Given the amount of controversy among shareholders about executive compensation packages and the concern expressed by regulators, most companies have long known that new regulations were coming and have been acting to eliminate potential conflicts, Amy Seidel of Faegre Baker Daniels told Treasury & Risk in the article, "More Disclosure on Compensation."
"These new rules have been a long time in the making, and this also tracks what was done with respect to insuring the independence of audits," Seidel said. The Securities and Exchange Commission recently mandated that U.S. stock exchanges propose new listing standards requiring public companies to disclose any conflicts of interest involving their compensation consultants in their proxy statements.
"We've seen a lot of cleaning up of the compensation consulting business," Seidel told Treasury & Risk. Most of the largest compensation consultants that were units of bigger organizations, which might have posed conflicts because of the work the parent did for the same corporate clients, have already been spun off as independent companies, she added.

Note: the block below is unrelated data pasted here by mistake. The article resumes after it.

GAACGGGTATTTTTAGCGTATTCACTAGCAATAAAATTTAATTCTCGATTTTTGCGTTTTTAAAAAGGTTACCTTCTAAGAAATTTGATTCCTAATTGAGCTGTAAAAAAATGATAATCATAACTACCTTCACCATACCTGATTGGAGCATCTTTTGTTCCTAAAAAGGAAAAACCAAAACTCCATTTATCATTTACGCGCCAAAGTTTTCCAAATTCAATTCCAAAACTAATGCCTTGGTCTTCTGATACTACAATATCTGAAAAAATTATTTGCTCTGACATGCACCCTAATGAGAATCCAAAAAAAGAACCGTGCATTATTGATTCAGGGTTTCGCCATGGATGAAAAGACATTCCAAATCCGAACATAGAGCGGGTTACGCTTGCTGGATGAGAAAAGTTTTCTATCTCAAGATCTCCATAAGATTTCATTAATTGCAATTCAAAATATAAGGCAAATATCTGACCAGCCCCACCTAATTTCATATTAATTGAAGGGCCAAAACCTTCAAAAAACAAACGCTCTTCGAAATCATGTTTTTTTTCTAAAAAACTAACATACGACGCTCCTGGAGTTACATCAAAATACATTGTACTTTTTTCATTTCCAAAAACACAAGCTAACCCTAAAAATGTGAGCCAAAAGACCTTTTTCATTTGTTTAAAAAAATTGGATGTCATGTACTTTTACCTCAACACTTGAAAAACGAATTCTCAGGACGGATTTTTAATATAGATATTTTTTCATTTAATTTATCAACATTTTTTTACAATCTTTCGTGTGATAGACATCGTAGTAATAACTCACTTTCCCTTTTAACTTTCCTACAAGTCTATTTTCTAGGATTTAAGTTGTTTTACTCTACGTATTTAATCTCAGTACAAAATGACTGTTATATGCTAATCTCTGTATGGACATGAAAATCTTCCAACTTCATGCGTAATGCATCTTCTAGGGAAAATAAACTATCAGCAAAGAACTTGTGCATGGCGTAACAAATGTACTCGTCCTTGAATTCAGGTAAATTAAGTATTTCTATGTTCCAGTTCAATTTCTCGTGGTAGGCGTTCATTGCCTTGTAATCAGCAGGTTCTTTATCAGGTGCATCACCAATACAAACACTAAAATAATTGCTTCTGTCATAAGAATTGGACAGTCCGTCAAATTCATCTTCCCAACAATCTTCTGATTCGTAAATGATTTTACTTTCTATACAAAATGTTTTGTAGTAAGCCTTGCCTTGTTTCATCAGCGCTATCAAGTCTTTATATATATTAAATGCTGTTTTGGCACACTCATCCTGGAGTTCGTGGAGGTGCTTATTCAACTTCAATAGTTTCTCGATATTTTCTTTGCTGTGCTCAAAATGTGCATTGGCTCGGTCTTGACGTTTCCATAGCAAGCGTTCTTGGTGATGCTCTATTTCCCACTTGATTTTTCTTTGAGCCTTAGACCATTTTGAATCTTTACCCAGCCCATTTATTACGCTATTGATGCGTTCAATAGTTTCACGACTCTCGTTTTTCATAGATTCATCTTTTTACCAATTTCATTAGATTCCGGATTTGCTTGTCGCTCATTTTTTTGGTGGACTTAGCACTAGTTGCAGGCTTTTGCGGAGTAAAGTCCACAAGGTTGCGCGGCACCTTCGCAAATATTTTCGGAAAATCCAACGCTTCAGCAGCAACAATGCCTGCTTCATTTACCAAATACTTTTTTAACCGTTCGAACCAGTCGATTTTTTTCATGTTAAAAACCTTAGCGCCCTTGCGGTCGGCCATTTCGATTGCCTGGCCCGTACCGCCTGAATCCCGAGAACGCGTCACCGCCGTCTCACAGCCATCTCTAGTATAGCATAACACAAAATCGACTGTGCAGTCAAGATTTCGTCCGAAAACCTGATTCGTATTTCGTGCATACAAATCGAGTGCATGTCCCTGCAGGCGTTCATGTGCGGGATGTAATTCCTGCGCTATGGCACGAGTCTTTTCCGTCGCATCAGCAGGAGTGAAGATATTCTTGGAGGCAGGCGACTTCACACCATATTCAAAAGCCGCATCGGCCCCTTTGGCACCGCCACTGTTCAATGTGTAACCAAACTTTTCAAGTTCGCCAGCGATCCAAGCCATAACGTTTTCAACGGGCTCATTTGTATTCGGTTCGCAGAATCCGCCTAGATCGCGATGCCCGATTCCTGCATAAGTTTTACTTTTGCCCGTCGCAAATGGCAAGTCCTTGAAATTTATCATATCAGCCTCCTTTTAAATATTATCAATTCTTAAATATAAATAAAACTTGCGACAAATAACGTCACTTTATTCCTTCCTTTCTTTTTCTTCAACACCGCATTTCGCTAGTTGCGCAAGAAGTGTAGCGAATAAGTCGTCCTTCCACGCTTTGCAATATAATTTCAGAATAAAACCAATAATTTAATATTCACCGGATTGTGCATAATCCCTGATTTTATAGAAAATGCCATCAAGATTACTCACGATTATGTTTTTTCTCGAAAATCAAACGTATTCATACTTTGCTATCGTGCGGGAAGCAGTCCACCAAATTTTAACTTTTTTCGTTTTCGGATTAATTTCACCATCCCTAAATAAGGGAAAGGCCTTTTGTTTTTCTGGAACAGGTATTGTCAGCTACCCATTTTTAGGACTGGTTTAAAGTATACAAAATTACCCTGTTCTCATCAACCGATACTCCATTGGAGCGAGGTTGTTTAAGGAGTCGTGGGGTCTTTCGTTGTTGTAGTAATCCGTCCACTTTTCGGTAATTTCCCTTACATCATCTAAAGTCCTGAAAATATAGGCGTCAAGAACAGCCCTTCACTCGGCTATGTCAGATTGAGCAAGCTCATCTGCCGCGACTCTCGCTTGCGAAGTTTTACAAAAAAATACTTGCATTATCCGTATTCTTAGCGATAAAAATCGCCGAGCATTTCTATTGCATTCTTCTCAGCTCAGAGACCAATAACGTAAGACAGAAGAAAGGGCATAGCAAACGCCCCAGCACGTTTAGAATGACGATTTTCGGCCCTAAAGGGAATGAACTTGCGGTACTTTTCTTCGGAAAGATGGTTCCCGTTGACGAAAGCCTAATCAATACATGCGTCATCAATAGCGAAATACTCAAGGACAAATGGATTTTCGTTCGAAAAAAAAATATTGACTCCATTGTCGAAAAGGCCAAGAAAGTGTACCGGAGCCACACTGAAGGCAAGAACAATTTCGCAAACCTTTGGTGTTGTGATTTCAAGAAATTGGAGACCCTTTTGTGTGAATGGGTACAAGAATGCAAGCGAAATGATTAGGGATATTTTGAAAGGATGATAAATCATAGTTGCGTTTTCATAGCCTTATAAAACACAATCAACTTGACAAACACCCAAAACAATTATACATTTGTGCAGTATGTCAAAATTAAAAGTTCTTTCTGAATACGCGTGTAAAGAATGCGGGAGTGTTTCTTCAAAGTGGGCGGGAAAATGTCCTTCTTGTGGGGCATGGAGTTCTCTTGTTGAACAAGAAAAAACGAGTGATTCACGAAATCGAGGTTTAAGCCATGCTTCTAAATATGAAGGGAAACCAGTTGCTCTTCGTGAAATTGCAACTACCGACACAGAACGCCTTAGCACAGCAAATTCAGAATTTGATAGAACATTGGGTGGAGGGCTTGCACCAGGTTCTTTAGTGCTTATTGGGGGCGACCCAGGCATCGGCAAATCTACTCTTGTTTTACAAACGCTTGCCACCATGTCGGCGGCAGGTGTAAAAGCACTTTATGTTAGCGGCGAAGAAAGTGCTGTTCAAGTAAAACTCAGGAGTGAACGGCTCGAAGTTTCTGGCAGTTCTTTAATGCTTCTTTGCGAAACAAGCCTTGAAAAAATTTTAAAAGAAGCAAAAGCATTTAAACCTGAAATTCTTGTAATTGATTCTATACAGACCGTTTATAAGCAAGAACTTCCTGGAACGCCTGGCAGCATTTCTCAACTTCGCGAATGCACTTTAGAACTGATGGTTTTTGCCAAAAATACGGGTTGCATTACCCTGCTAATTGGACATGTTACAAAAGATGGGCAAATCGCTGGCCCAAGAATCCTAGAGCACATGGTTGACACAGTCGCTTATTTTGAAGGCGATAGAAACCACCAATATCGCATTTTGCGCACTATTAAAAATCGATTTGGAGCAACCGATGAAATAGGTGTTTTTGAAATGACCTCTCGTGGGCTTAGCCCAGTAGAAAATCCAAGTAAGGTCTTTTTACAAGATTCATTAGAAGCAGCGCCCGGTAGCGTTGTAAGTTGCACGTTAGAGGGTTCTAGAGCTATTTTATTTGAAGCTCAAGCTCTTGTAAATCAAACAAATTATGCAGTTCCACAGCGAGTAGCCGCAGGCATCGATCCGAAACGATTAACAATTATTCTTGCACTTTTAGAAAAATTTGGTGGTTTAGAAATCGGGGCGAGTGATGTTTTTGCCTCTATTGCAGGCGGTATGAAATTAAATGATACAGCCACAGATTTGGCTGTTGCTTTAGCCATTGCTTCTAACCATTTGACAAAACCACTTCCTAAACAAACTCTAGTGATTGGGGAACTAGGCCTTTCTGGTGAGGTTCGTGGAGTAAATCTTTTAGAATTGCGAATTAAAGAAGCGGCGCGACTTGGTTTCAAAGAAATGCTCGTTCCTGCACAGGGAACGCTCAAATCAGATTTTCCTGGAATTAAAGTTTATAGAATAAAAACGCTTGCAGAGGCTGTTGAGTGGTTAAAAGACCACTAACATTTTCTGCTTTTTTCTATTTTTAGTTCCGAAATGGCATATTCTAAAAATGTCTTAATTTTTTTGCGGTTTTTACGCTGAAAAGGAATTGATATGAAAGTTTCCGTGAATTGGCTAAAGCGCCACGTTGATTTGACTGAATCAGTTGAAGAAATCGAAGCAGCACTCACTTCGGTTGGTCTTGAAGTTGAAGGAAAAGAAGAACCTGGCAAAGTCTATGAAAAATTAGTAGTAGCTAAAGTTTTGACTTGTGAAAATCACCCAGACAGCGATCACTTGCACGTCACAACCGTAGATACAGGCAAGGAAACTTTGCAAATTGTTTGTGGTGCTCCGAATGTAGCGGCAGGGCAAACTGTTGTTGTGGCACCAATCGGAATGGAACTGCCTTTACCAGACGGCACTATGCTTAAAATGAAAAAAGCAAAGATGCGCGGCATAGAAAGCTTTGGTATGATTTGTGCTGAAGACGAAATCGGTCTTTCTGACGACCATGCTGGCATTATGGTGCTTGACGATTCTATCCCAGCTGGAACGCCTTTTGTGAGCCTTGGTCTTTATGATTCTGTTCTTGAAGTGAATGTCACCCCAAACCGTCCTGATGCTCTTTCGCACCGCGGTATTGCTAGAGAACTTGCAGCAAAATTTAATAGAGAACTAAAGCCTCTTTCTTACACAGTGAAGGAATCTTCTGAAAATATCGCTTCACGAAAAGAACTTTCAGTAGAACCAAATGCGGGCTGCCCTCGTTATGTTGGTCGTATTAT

The new rules being developed by the exchanges for their listed companies are "about disclosure, not about prohibiting using specific consultancies," Seidel explained. "There's a finite number of consultancies and so actually the prospect of various potential conflicts of interest is quite significant."